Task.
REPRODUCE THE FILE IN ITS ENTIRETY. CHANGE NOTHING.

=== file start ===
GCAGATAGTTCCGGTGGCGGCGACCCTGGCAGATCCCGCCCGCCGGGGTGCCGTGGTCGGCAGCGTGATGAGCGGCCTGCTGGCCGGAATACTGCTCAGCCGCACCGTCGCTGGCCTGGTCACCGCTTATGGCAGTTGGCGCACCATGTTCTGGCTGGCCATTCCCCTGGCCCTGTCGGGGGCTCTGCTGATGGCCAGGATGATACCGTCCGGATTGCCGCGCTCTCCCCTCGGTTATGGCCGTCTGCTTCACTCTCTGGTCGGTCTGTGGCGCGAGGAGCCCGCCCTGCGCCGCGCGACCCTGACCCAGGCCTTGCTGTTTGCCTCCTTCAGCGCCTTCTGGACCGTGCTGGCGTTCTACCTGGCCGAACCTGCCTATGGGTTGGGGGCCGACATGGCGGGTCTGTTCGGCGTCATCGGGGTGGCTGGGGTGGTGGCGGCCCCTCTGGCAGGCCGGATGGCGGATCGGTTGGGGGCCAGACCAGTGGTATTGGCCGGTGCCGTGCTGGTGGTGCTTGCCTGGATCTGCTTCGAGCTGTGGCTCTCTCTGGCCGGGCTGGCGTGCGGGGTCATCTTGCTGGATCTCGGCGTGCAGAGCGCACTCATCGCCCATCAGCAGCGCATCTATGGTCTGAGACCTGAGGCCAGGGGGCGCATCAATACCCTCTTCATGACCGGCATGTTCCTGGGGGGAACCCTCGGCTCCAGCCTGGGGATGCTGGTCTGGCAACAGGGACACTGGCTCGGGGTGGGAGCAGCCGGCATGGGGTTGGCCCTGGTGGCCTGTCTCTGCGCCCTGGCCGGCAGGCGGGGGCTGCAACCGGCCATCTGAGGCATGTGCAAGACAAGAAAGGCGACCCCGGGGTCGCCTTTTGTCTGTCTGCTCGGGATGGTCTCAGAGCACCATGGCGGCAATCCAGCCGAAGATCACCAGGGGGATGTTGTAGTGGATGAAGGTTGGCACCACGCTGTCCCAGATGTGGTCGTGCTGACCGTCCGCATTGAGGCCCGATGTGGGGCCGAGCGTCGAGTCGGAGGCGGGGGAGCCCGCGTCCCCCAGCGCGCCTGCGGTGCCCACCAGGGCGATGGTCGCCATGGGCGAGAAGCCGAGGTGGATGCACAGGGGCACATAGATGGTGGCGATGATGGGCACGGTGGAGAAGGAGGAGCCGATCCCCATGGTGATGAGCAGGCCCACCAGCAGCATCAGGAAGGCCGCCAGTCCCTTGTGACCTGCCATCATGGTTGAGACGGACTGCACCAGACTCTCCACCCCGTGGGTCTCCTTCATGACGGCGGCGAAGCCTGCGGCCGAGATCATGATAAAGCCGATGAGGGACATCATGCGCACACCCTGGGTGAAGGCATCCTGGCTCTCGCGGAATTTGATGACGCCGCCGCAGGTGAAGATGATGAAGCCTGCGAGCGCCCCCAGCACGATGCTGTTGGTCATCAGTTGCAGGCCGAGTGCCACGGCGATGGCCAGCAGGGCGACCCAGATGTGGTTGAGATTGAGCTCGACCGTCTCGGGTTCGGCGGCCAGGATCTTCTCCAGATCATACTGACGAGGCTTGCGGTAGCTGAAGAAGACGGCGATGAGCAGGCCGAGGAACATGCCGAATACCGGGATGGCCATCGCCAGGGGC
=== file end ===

GCAGATAGTTCCGGTGGCGGCGACCCTGGCAGATCCCGCCCGCCGGGGTGCCGTGGTCGGCAGCGTGATGAGCGGCCTGCTGGCCGGAATACTGCTCAGCCGCACCGTCGCTGGCCTGGTCACCGCTTATGGCAGTTGGCGCACCATGTTCTGGCTGGCCATTCCCCTGGCCCTGTCGGGGGCTCTGCTGATGGCCAGGATGATACCGTCCGGATTGCCGCGCTCTCCCCTCGGTTATGGCCGTCTGCTTCACTCTCTGGTCGGTCTGTGGCGCGAGGAGCCCGCCCTGCGCCGCGCGACCCTGACCCAGGCCTTGCTGTTTGCCTCCTTCAGCGCCTTCTGGACCGTGCTGGCGTTCTACCTGGCCGAACCTGCCTATGGGTTGGGGGCCGACATGGCGGGTCTGTTCGGCGTCATCGGGGTGGCTGGGGTGGTGGCGGCCCCTCTGGCAGGCCGGATGGCGGATCGGTTGGGGGCCAGACCAGTGGTATTGGCCGGTGCCGTGCTGGTGGTGCTTGCCTGGATCTGCTTCGAGCTGTGGCTCTCTCTGGCCGGGCTGGCGTGCGGGGTCATCTTGCTGGATCTCGGCGTGCAGAGCGCACTCATCGCCCATCAGCAGCGCATCTATGGTCTGAGACCTGAGGCCAGGGGGCGCATCAATACCCTCTTCATGACCGGCATGTTCCTGGGGGGAACCCTCGGCTCCAGCCTGGGGATGCTGGTCTGGCAACAGGGACACTGGCTCGGGGTGGGAGCAGCCGGCATGGGGTTGGCCCTGGTGGCCTGTCTCTGCGCCCTGGCCGGCAGGCGGGGGCTGCAACCGGCCATCTGAGGCATGTGCAAGACAAGAAAGGCGACCCCGGGGTCGCCTTTTGTCTGTCTGCTCGGGATGGTCTCAGAGCACCATGGCGGCAATCCAGCCGAAGATCACCAGGGGGATGTTGTAGTGGATGAAGGTTGGCACCACGCTGTCCCAGATGTGGTCGTGCTGACCGTCCGCATTGAGGCCCGATGTGGGGCCGAGCGTCGAGTCGGAGGCGGGGGAGCCCGCGTCCCCCAGCGCGCCTGCGGTGCCCACCAGGGCGATGGTCGCCATGGGCGAGAAGCCGAGGTGGATGCACAGGGGCACATAGATGGTGGCGATGATGGGCACGGTGGAGAAGGAGGAGCCGATCCCCATGGTGATGAGCAGGCCCACCAGCAGCATCAGGAAGGCCGCCAGTCCCTTGTGACCTGCCATCATGGTTGAGACGGACTGCACCAGACTCTCCACCCCGTGGGTCTCCTTCATGACGGCGGCGAAGCCTGCGGCCGAGATCATGATAAAGCCGATGAGGGACATCATGCGCACACCCTGGGTGAAGGCATCCTGGCTCTCGCGGAATTTGATGACGCCGCCGCAGGTGAAGATGATGAAGCCTGCGAGCGCCCCCAGCACGATGCTGTTGGTCATCAGTTGCAGGCCGAGTGCCACGGCGATGGCCAGCAGGGCGACCCAGATGTGGTTGAGATTGAGCTCGACCGTCTCGGGTTCGGCGGCCAGGATCTTCTCCAGATCATACTGACGAGGCTTGCGGTAGCTGAAGAAGACGGCGATGAGCAGGCCGAGGAACATGCCGAATACCGGGATGGCCATCGCCAGGGGC